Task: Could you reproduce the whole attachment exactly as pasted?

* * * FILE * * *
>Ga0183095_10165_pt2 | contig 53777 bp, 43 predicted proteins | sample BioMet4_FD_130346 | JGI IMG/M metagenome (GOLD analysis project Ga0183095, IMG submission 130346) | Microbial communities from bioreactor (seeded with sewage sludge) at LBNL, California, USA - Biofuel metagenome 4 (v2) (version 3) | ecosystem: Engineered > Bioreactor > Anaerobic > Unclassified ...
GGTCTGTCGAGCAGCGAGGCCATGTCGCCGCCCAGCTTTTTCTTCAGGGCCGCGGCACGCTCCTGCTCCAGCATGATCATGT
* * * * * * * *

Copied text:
>Ga0183095_10165_pt2 | contig 53777 bp, 43 predicted proteins | sample BioMet4_FD_130346 | JGI IMG/M metagenome (GOLD analysis project Ga0183095, IMG submission 130346) | Microbial communities from bioreactor (seeded with sewage sludge) at LBNL, California, USA - Biofuel metagenome 4 (v2) (version 3) | ecosystem: Engineered > Bioreactor > Anaerobic > Unclassified ...
GGTCTGTCGAGCAGCGAGGCCATGTCGCCGCCCAGCTTTTTCTTCAGGGCCGCGGCACGCTCCTGCTCCAGCATGATCATGT